Published Jun 6. 2014

Northern New York Getaway

Warmwater fishing in lake country

Dreamy - A water-color-ish representation of the morning sunshine casting on the shore.
Our favorite of many lakes in the area.

A lot of New York

residents like to believe that the perception of the state by outsiders is that there are two main regions - the city, and upstate. Certainly among fly fishers, that isn't the case, as the rivers and streams of The Catskills are known around the world. Lake Placid, in the heart of the Adirondacks, twice hosted the Winter Olympics. Niagara Falls was been a wedding and honeymoon destination when Las Vegas was still a dusty sun parched patch of desert. Binghamton was the home of IBM for years, and many cities in Central NY had huge GE factories, and we should add the Corning Glass Works as well. Who doesn't have something pyrex in their kitchen?

The fact is,

New York is an amazingly diverse place to live. Five months ago, we had a storm drop 24 inches of snow on us. Three months ago, it was below zero. Two days ago, it was 95 degrees in the shade. So yeah - we know diverse - weather, geography, culture, economy, politics, you name it - New York has it. You can live among 8 million of your friends in Manhattan, or you can live in relative solitude in rural areas.

The same is true

for possibilities afforded an outdoorsman - especially fishermen. Within a couple hours drive from my home, I can fish for three species of trout, walleye, bass, pike, pickerel, panfish, shad, and even saltwater species such as striped bass. A little further away, we can find steelhead and a few species of pacific salmon that run up the tributaries to Lake Ontario and Lake Erie, along with lake trout, lake run brown trout, and even reintroduced atlantic salmon. We can even find catfish, bullheads, and carp if you are into those things, and I've heard Long Island has some good fishing for bluefish.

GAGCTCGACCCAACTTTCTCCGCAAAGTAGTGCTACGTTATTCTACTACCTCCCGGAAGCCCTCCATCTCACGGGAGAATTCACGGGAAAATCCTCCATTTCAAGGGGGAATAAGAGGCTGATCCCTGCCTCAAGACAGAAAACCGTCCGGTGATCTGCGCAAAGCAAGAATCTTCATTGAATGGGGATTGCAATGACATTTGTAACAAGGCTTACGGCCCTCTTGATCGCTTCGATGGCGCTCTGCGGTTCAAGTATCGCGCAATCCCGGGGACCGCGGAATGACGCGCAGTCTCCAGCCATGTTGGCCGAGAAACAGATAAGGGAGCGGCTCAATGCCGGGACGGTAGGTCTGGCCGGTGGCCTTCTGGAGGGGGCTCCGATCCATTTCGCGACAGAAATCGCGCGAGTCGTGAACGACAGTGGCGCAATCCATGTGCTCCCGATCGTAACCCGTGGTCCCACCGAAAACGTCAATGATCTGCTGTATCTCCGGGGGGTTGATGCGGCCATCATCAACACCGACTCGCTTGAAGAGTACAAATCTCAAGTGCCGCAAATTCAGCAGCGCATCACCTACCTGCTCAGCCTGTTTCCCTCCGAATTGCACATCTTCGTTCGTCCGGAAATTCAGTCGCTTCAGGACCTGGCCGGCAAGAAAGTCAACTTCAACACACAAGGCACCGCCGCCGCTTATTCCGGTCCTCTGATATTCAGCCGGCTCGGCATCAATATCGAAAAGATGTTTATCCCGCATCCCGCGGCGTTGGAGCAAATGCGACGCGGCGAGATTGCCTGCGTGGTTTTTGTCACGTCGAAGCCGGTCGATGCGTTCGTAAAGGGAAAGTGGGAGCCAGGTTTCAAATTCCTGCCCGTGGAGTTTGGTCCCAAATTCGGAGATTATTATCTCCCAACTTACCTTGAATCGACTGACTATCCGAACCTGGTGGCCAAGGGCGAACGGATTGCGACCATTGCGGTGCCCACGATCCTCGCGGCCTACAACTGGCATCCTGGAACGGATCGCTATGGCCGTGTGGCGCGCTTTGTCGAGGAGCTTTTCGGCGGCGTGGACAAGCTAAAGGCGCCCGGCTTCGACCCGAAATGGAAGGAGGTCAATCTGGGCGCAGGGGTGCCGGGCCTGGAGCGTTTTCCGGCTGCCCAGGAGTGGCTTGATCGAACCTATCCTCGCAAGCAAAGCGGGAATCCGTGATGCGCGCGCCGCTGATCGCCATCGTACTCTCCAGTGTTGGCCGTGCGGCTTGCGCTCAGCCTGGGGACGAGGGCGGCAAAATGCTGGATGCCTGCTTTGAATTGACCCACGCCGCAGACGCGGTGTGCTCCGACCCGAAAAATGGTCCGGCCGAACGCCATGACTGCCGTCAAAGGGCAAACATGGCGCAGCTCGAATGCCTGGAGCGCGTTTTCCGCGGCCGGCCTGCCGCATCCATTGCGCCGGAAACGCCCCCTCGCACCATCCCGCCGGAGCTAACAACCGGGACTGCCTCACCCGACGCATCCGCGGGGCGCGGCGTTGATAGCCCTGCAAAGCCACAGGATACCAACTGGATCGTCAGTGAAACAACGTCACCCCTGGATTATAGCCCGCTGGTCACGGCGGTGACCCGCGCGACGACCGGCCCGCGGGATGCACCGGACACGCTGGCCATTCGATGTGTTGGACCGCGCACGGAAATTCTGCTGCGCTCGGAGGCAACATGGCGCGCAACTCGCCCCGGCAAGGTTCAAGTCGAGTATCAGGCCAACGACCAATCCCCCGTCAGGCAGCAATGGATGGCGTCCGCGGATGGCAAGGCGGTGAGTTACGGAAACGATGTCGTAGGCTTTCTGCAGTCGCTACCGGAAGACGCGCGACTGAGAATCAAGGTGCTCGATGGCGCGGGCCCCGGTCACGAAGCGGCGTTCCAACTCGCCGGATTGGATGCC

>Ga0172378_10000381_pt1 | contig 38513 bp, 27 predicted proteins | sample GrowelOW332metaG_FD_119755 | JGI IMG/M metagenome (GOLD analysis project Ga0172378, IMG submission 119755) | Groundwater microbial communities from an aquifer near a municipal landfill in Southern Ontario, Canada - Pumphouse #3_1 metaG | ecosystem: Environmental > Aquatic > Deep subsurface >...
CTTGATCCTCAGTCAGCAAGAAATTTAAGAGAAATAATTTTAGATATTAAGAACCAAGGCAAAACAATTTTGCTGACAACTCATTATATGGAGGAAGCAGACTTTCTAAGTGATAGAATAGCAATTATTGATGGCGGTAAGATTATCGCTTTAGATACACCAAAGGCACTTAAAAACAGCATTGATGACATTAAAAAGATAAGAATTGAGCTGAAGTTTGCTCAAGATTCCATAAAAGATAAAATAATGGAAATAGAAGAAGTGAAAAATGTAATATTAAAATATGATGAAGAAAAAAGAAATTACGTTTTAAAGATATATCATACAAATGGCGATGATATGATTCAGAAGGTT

Diner - A classic American diner. My father's family lived on the St Lawrence River in norther NY and we would stop here so he could fuel up with toast and coffee on the way to visit his mother. It really hasn't changed much since then.
Flat - Northern New York - to the north and west of the Adirondack Mountains - is flat and rural - to the extreme. It is about as different as the south-east tip of the state (NYC) as you can possibly get.
Diner - A local landmark - like stepping back in time.
Barns - The weather and lifestyle is harsh up here, as can be seen in many barns and farm buildings that have seen better days.
Slow Down - Before they spray painted "Slow Down", it used to say "No Turkey Hunting. Don't Even Ask." We didn't. And we do. Always wonder what is in that building.
Small towns, farms, and barns rule the countryside.

One of the highlights

of my fishing season is a trip to a lake to the northern part of the state in an area west of the Adirondacks and east of Lake Ontario. This is sparely populated farm country - with rolling hills and an occasional slow moving river. The towns are small, scattered, and for the most part exist to support the agriculture industry that is so prevalent. Among the rolling hills are countless ponds and small lakes, most of them shallow and weed choked serving host to warmwater species.

The lake

we like most is just a wide spot in a river, much longer than it is wide, with a barely perceptible current from the inlet to the outlet. Access is limited, and while there is a permanent campground and a few private houses along the shore, much of the shoreline is untouched and wild. The place is a fish factory - filled to overflowing with small panfish and other bait species that provide plenty of protein for the lake's star attractions - largemouth bass and pike. It is the kind of place where there really are no bad days fishing - just average days and really really good days. We've had plenty of both.

Mixed Gear - Some years we do more fly fishing that others - depending on the whether, conditions, and the patience of the others in the boat.
Boat #2 - Mike Page, captain of Boat #2, waiting for his crew to board.
Bendback - Flies for bass do not have to be fancy. A simple bucktail tied on a weedless hook - like this bendback that rides point up - are super effective. Chartreuse and white is never the wrong answer. Cast it to structure, strip it slowly and erratically, and wait for the hit.